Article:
An article caught my attention this week in The Australian about owners selling the air above their apartment blocks for profit.
Take a look:
‘Eight owners of a Sydney apartment block recently banded together to sell off the airspace above their building for almost $1m and the idea is catching on.
‘Rooftop property development specialist Warren Livesey estimates the airspace above strata unit blocks in Australia is an untapped $100bn plus market.
‘He has been selling Sydney strata rooftops and other unused space since 2008 through his business Buy Airspace and calls the deals a win-win for all parties…
‘He negotiated the deal for owners of the apartment block in Sydney’s east to sell roof space to a developer for about $900,000 subject to council approval.
‘A development application for a roof top apartment will soon be lodged with the local council and the sellers plan to use the funds to repair and upgrade their building and split the remainder between them.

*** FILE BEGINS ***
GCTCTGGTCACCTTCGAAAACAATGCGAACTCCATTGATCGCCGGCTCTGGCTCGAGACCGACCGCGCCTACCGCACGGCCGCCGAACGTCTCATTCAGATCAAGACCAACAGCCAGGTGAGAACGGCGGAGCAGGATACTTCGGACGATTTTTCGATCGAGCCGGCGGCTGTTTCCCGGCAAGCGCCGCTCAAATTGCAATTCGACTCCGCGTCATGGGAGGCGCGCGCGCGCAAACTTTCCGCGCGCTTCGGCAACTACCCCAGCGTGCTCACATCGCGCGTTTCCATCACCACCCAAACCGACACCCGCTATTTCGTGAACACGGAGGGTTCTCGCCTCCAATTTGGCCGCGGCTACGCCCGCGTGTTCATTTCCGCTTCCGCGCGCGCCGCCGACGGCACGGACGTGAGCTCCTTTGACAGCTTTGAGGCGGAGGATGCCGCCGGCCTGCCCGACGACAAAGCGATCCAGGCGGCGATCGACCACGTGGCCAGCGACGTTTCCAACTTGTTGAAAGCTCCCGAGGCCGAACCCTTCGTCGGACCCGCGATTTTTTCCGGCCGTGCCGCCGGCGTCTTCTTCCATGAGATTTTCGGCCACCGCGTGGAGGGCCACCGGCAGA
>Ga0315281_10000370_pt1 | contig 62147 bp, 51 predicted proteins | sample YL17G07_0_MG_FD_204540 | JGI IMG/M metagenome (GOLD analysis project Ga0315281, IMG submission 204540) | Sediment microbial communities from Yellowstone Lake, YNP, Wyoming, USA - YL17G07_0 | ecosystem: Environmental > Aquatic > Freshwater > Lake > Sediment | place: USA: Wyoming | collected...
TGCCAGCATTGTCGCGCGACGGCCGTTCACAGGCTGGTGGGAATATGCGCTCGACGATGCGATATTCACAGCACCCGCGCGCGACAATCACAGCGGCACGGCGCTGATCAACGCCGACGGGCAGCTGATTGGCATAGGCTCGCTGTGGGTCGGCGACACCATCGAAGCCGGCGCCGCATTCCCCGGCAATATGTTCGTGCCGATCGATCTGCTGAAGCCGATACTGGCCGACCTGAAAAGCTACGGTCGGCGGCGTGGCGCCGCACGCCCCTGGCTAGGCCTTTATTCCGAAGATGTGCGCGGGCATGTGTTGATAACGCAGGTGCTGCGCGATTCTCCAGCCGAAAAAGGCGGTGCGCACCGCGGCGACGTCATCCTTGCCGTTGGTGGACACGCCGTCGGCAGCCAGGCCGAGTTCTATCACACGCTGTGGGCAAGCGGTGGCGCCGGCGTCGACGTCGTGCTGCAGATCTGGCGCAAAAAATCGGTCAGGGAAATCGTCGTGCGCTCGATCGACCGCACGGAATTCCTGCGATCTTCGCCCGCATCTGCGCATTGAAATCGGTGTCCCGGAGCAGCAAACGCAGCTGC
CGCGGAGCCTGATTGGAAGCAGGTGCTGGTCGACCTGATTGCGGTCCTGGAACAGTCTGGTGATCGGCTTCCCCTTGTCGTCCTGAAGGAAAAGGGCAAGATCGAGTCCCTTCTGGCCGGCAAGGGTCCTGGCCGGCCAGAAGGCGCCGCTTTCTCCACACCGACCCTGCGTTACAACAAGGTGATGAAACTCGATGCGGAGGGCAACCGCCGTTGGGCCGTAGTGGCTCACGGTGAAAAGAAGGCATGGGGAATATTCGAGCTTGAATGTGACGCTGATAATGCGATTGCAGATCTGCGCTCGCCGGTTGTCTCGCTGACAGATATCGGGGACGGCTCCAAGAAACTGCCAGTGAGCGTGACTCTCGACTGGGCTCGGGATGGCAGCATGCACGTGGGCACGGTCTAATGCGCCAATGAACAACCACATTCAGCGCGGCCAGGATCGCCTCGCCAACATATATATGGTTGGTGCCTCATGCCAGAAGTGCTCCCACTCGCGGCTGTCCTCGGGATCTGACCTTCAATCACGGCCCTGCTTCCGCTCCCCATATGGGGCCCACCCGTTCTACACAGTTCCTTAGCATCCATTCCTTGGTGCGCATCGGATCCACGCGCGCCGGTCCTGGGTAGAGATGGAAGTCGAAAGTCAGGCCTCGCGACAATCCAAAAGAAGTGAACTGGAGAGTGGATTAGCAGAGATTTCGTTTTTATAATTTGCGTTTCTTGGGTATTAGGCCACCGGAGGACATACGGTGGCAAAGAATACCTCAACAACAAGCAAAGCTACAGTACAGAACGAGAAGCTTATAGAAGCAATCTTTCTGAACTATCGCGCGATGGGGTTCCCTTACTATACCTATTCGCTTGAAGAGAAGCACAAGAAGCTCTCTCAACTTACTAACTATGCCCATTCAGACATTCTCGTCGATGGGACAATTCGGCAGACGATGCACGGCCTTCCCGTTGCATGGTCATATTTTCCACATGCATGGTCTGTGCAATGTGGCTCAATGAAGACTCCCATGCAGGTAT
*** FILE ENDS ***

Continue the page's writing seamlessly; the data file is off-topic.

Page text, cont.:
‘For Mr Livesey, utilising airspace was an idea whose time has come.
‘“There are millions of people coming to Australia and we just don’t have the housing. Ultimately by utilising airspace we are creating additional development sites in and around existing infrastructure,” he said.’
It’s true, immigration is rocketing toward record levels.
From economist Pete Wargent’s Daily Blog:
‘Looking through the seasonal noise of travellers and temporary residents, monthly net permanent and long-term immigration into Australia has already returned to pre-pandemic levels and will soon be breaking new highs.
‘Macquarie Macro with one of their favourite charts
‘Treasurer Chalmers conceded this week that net immigration in 2022-3 could top 300,000, well ahead of the assumptions keyed into Budget papers.
‘This would take total annual population growth to around record highs of about 450,000 this year.’
With vacancy rates at record lows and rents continuing to climb, housing pundits are screaming ‘we need more supply’.
Considering there’s an abundance of low- to mid-rise apartment blocks in the major capitals, utilising the space above them can certainly have its advantages.
Still, whilst it is a clever concept, it is not a new one.
The above scenario reminds me of a similar initiative in Israel called ‘Tama 38’.